Fibromyalgia may be a clinical sign of more severe headaches in patients with migraine, and more frequently affects those with chronic migraines or migraines with aura, which are accompanied by neurological symptoms, a study has found.
The research, “Comorbid fibromyalgia in migraine patients: clinical significance and impact on daily life,” was published in the journal Neurological Research.
People with fibromyalgia (FM) frequently experience headaches, a problem that reportedly affects about half those patients. The presence of both conditions has been associated with increased headache frequency, muscle tenderness in the head, anxiety, and sleep inadequacy.
In addition to pain complaints, people with fibromyalgia and chronic headaches share co-occurrence of similar psychological disorders, which has led to theories that both conditions may share similar physiological (body function) alterations, too.
But there is controversy over the impact and the prognostic value of FM in migraine, and the relationship between these entities.
In this study, a team led by researchers at Yozgat City Hospital, Turkey, investigated the impact of FM in patients with migraine to find specific features characteristic of this group of patients, as compared to those without FM.
The study enrolled 102 people with migraine, ages 18 to 50, 85.3% of whom were women. Participants were asked to complete self-report questionnaires assessing pain- or migraine-related disability, anxiety, depression, sleep disturbance, and quality of life.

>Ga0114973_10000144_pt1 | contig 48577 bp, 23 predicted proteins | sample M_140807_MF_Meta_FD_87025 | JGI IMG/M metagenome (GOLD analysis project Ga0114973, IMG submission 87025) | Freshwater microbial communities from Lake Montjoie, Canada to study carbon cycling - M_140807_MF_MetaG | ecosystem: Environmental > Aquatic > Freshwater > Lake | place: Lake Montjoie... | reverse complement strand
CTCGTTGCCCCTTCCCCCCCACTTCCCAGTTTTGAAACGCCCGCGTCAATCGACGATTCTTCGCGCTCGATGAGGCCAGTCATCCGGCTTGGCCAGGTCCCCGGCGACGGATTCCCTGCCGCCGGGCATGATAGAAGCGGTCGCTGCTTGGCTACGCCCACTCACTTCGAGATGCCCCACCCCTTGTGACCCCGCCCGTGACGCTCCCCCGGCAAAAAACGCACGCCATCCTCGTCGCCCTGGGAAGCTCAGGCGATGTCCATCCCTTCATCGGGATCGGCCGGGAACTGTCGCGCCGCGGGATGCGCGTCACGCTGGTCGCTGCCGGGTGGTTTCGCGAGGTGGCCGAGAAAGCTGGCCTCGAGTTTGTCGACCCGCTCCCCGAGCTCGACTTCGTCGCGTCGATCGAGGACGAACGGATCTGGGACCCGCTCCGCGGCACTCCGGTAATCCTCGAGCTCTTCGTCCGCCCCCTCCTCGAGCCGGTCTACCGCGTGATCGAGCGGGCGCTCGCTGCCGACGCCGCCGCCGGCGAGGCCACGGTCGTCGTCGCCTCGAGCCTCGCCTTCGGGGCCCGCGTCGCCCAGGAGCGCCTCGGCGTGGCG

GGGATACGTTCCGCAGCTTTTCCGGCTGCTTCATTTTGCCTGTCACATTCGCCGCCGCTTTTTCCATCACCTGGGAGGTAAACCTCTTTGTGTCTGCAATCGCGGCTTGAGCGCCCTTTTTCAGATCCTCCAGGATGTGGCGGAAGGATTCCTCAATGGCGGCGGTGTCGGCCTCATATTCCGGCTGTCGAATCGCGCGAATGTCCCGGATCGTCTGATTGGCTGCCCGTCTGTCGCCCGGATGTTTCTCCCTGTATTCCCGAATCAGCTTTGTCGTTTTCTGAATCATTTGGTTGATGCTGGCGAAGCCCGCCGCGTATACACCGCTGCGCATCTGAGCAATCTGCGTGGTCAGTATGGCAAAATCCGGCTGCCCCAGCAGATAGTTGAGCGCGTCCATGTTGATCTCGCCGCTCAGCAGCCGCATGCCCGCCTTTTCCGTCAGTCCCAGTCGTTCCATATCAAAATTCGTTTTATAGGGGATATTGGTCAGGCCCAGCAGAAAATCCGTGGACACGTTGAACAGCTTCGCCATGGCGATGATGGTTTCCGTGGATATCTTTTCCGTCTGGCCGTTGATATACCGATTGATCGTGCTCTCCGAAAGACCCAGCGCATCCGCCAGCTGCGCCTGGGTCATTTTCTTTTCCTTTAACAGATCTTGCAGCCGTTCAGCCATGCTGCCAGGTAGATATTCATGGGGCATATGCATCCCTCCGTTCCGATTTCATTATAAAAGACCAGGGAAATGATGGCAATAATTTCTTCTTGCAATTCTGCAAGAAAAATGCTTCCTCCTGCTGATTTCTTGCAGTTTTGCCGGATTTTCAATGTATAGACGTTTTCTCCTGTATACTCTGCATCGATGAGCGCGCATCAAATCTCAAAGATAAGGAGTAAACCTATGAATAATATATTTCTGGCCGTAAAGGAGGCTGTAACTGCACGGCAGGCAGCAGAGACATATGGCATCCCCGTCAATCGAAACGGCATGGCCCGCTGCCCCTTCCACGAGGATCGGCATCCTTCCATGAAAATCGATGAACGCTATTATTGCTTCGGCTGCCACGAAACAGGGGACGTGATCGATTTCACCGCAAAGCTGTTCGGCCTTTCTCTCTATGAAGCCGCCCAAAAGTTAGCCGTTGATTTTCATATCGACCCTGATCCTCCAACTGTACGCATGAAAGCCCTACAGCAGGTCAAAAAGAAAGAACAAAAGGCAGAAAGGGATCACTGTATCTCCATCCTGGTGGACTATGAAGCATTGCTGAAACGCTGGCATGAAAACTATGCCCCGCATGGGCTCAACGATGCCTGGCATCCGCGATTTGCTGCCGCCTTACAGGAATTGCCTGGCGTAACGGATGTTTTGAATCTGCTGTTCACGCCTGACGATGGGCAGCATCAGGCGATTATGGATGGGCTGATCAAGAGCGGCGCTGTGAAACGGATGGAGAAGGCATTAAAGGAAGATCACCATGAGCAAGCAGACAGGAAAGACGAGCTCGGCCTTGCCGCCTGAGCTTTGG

A great majority of the patients (92%) were diagnosed with episodic migraine (defined as less than 15 headache days per month) whereas 8% of them had chronic migraine (defined as more than 15 headache days per month) over a three-month period, in the absence of medication.
Overall, simultaneous (comorbid) fibromyalgia was detected in 30.3% of the patients. However, researchers noted that FM was more prominent in people with chronic migraines and those having migraines with aura, that is, people who experience headaches associated with neurological symptoms, most commonly visual disturbances.
Even though the association of FM and migraine with aura has been controversial, with conflicting evidence, researchers think the possible association between both warrants further investigation in larger studies.
Comparisons between patients with and without FM revealed that headache frequency, migraine disease duration, headache impact test and disability — assessed by Migraine Disability Assessment Score (MIDAS) — were higher in patients with FM.
Moreover, FM was associated with a poorer vitality and role limitations due to emotional problems, which might be related to more severe migraines and the added burden of FM symptoms.
“The results of our study may suggest the presence of FM as a clinical sign of a more severe migraine,” researchers wrote.
“The significance of our study was that we conducted the analyses of the possible effect of FM by multiple statistical methods which all confirmed the association, making the results more reliable,” they added.
“However, the long-term prospective studies including these group of patients are needed to understand the prognostic impact and importance of the comorbid FM in migraine,” they stressed.
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